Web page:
Some questions to reflect on:
What can you learn about yourself or others from it?
How can this make you a better, more compassionate person?
Is there a way we can improve our marriage going forward now?
What wisdom can you gain from your mistakes?
Even the worst trials can make us stronger.
Asking HOW questions are usually better than WHY questions;
“How can I learn from this and change myself?” as opposed to “Why didn’t I know better?”
Make a plan for how you will make better choices from now on; recognizing the areas you let slide, and make those stronger.
6. Make amends when it would help.
There’s a reason this is step nine of the 12 steps in AA:
“Made direct amends to such people wherever possible, except when to do so would injure them or others.”
We can make amends for the wrongs we committed against others by taking actions to repair the harm we caused them.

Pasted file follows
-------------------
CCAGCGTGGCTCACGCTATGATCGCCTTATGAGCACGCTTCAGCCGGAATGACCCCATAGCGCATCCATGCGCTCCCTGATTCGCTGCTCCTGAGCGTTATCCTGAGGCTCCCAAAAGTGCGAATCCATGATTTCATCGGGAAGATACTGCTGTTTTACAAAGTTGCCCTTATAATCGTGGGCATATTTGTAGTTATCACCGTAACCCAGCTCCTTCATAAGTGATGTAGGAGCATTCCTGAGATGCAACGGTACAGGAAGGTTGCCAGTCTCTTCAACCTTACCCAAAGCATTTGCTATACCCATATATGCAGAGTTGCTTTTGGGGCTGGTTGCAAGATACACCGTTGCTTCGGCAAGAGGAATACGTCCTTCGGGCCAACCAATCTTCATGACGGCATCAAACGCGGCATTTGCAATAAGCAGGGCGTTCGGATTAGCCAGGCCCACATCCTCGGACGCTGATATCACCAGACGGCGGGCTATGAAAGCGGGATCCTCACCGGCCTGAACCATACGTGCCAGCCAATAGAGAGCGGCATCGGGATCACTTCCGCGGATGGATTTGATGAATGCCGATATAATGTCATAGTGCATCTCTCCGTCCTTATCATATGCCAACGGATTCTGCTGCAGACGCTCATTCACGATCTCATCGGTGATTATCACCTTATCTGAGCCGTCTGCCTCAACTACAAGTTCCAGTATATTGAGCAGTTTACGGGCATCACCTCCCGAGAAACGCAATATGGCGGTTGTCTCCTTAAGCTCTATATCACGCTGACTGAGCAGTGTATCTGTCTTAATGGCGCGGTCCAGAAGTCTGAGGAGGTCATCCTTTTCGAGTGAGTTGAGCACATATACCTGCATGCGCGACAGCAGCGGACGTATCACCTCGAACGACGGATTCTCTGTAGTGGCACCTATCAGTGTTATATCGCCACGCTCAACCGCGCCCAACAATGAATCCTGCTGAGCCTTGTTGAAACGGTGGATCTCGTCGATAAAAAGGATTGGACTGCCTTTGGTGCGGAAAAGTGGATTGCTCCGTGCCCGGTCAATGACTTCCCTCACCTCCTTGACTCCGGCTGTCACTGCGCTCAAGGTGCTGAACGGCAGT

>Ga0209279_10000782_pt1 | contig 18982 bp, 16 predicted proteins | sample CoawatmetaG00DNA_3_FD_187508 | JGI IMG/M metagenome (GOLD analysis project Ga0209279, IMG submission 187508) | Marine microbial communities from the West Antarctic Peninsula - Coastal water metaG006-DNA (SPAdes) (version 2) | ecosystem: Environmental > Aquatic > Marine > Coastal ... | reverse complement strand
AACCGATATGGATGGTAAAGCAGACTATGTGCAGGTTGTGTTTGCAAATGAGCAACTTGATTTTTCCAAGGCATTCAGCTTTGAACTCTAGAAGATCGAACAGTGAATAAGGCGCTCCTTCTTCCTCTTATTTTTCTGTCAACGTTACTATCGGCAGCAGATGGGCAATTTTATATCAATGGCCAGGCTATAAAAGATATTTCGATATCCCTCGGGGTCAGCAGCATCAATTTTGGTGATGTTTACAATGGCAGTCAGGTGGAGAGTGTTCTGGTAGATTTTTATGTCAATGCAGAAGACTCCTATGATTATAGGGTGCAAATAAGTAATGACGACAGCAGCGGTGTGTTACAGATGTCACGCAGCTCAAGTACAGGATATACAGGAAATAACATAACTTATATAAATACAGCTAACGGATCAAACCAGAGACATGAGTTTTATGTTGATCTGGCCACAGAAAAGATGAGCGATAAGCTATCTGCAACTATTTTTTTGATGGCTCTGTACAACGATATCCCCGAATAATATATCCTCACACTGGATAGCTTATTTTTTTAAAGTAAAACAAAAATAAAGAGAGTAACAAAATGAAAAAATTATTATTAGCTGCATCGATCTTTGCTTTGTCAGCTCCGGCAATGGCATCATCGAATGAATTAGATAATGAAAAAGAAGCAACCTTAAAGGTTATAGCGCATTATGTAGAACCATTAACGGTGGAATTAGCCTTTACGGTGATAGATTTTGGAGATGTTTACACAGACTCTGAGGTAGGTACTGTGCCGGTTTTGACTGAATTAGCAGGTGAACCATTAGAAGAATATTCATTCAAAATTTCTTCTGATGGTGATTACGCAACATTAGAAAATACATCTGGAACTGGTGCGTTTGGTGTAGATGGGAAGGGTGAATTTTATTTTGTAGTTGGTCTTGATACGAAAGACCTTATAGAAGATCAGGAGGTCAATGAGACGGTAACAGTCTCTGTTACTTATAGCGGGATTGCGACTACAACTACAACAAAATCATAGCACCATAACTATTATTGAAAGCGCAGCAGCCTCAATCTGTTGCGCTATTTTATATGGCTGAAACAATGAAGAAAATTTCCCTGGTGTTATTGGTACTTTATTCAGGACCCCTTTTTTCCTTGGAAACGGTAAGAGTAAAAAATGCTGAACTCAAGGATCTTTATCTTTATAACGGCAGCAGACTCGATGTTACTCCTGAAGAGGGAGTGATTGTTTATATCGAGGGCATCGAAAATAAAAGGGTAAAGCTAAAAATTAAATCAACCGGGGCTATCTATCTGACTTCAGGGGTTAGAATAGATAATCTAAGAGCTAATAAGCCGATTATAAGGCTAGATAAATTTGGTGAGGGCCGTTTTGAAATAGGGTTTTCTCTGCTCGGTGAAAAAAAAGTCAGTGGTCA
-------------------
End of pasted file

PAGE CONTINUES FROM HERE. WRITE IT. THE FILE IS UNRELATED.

You can communicate to the person you’ve harmed (first of all your husband) your deep remorse for the damage you’ve done to them and apologize.
Find a way to better the life of the person you hurt, or if he won’t allow you to help him, do something to help others.
Show yourself and the world that you’ve learned from your mistake.
When we also harmed ourselves (like we did when we betrayed our own values), it can really help our own healing
by helping those struggling with the same issues that once made us feel shame.
Many women stay in my private Facebook group AMA Women long after they’ve been helped and are doing better,
simply to help other women and extend a hand of support and encouragement for them.
This helps us stay strong in our own recovery.
Making amends can help your recovery as well.
There’s a saying in AA that says: